Kenya: Antiretrovirals prolong life in Homa Bay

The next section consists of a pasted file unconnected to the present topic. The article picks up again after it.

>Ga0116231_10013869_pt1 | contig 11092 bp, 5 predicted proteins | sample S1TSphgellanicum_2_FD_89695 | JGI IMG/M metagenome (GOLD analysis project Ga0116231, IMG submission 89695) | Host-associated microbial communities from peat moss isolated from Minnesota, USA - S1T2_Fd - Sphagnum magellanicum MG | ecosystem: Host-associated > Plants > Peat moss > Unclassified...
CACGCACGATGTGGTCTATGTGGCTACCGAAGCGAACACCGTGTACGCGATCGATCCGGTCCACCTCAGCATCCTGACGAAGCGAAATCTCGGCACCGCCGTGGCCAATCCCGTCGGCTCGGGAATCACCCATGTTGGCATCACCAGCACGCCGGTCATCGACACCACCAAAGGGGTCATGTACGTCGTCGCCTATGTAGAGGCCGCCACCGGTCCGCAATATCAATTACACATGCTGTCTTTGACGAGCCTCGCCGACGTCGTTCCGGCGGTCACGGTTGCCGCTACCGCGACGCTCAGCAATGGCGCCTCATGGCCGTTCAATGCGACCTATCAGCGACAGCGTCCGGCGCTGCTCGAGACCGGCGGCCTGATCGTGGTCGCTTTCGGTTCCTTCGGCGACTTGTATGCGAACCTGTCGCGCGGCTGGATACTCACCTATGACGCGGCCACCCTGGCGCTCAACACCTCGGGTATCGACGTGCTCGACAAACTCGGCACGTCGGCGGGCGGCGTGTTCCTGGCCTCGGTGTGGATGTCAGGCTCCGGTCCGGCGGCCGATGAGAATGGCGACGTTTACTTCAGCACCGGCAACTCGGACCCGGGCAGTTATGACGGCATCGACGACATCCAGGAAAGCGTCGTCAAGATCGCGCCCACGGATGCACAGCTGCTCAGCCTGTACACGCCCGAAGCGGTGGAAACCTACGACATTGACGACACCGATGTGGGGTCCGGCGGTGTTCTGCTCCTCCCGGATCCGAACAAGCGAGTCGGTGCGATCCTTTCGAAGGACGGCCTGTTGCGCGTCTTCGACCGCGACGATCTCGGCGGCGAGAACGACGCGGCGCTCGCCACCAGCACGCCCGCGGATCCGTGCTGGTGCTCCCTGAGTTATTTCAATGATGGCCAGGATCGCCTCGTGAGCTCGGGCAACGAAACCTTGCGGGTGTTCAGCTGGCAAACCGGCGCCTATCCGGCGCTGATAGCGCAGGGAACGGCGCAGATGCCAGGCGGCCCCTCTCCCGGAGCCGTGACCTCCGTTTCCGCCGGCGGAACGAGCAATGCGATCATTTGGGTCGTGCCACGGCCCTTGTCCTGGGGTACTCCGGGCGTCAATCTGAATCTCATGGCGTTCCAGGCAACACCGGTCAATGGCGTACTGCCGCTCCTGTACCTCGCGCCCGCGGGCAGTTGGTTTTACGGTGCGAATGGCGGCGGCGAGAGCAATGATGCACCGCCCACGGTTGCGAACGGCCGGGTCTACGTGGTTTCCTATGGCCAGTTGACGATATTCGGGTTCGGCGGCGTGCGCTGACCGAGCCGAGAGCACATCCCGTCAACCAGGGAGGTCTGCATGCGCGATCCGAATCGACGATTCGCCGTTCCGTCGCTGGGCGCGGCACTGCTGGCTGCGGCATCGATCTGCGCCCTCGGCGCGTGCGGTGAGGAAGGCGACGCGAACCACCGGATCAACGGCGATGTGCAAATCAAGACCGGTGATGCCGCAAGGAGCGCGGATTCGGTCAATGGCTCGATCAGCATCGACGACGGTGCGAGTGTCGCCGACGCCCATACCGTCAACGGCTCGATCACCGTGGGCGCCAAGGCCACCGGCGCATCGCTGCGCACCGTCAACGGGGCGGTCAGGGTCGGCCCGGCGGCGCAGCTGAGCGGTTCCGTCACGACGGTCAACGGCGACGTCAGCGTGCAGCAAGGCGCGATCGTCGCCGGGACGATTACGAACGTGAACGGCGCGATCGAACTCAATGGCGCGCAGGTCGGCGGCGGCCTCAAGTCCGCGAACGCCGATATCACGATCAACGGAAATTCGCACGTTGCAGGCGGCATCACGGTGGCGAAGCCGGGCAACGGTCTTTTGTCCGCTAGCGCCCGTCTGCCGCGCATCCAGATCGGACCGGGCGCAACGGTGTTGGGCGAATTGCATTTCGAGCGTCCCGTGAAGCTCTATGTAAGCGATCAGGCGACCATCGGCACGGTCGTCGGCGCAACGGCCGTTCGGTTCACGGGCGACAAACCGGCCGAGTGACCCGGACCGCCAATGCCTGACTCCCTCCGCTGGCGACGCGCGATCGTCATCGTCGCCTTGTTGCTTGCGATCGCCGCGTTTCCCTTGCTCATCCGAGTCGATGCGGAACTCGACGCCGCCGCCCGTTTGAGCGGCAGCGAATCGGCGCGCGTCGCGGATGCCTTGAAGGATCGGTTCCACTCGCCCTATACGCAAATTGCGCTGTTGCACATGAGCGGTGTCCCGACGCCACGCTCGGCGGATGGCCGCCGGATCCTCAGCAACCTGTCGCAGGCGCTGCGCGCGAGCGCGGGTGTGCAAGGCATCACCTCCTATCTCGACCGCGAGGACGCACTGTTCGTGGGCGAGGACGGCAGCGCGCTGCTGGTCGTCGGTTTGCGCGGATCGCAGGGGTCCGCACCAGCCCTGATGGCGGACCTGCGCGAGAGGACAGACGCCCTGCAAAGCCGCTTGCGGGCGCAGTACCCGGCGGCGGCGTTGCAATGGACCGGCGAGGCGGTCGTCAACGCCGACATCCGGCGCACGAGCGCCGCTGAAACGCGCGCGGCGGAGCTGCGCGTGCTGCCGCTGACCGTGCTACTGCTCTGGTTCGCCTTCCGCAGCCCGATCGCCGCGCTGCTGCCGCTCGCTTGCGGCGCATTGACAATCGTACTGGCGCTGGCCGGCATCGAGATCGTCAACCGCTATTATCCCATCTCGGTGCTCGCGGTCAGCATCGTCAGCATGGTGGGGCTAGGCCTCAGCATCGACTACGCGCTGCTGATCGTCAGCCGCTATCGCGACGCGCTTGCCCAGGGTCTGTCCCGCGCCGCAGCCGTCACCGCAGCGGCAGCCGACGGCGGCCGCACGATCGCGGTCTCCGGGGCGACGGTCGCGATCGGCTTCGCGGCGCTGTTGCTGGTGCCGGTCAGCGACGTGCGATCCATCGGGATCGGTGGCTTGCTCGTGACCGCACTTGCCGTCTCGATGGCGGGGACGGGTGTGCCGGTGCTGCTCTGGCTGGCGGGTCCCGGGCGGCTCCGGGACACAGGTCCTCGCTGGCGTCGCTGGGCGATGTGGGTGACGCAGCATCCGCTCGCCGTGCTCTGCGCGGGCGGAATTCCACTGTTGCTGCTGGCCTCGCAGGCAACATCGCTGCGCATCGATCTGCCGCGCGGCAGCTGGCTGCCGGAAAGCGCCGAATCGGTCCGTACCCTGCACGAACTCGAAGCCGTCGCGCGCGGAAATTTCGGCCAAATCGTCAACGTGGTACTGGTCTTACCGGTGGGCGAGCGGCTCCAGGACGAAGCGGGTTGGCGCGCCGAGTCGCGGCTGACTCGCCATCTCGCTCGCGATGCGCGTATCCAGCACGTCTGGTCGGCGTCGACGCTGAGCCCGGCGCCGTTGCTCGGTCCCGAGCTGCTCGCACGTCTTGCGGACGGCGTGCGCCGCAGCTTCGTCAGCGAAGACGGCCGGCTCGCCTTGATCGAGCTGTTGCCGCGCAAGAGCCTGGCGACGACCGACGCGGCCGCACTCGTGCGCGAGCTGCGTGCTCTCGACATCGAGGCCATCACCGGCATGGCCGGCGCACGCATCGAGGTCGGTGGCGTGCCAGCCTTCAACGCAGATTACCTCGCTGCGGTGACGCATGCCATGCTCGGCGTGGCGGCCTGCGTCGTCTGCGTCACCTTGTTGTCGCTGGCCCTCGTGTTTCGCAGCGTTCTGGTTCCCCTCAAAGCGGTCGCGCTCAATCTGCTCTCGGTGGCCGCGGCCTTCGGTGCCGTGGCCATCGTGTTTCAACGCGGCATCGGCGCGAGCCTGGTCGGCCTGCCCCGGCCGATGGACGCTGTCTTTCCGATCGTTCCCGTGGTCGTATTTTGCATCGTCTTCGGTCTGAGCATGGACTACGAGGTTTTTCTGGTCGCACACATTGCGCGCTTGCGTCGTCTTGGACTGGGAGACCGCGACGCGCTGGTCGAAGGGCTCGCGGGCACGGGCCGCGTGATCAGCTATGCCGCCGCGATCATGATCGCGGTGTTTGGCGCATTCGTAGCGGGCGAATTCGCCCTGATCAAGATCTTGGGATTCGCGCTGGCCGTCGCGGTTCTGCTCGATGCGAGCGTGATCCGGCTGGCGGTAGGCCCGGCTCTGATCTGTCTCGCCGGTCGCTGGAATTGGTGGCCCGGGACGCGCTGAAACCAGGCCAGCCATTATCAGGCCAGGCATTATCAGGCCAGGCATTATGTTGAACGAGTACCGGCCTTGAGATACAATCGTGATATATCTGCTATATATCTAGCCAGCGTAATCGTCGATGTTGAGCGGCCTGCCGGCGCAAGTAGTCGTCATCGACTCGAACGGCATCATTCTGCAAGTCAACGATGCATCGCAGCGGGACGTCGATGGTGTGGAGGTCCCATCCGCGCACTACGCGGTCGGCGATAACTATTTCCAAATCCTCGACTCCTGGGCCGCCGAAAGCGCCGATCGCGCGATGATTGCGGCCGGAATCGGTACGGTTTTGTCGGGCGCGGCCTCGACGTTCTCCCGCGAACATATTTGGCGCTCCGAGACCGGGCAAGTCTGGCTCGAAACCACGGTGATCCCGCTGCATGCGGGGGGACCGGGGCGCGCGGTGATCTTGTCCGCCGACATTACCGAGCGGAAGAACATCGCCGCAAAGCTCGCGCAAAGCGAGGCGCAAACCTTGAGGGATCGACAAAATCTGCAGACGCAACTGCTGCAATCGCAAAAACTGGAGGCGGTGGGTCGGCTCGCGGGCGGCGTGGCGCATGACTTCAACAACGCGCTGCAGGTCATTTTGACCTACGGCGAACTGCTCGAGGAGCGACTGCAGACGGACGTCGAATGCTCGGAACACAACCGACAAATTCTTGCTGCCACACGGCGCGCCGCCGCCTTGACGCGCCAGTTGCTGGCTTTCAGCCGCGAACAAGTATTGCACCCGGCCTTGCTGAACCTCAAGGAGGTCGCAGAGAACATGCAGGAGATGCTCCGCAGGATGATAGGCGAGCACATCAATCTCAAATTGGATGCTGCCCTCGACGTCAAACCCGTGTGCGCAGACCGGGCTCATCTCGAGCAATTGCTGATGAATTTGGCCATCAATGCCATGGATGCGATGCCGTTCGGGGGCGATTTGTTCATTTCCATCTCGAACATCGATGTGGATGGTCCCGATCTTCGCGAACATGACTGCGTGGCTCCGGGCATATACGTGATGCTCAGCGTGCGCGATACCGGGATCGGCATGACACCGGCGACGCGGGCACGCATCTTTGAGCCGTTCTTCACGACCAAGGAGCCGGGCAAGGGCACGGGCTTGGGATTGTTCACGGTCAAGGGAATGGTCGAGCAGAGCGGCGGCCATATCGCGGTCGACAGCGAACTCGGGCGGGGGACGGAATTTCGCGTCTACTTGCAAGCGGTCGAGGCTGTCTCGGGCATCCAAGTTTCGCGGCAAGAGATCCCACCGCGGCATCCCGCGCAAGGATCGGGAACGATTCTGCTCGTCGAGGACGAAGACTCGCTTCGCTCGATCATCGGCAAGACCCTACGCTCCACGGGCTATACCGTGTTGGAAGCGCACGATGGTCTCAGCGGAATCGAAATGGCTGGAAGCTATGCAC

In addition to providing medical care - and now antiretroviral (ARV) treatment - for people with AIDS, MSF is pushing for accessible treatment options for AIDS and other diseases. Although some positive steps have been taken, the crisis is far from receiving adequate government response. In late 2001, MSF began ARV treatment at the hospital in Homa Bay in Nyanza province, where about 35% of the adult population is infected with HIV. Around 240 will be under treatment by fall 2002. This project shows the effectiveness of ARV treatment in rural and resource-poor settings, and is one of several MSF ARV programs around the world (see page 89). MSF also trains medical staff and works to improve treatment of opportunistic infections in AIDS patients. One of the most common such infections is tuberculosis (TB), and in the Homa Bay hospital and 27 local health centers MSF works with Kenya's national TB program to treat 1,500 patients and improve TB diagnosis and follow-up. In Busia, in Western province, MSF carries out HIV/AIDS testing, treatment and home-based care, as well as TB treatment. MSF has also embarked on an extensive grassroots effort, eliciting the support of parents, village elders, religious leaders and others to encourage prevention of HIV/AIDS through the formation of school-based anti-AIDS clubs. AIDS prevention, testing, care and training are also the focus at Mbagathi hospital in the capital Nairobi and in the city's slums of Kibera, Dandora and Mathare. In these areas, health workers provide both primary health care and AIDS-related care to thousands of people each month. MSF has been assisting refugees in Kenya for many years. In May 2002, when several thousand Somalis fled fighting in southern Somalia for refuge near Mandera, MSF reopened one of its area feeding centers. With the Somalis confined to a dangerous area near the border, MSF asked the authorities to move them to safer areas. In eastern Kenya, near Dadaab, MSF provides medical care and nutritional support to Somali refugees in three camps. Around 300 patients are also treated for TB. In March 2002, MSF began to train local staff and treat and diagnose the deadly parasitic disease kala azar (visceral leishmaniasis), which has recently surfaced in the area. MSF has been working in Kenya since 1987. International staff: 39 National staff: 224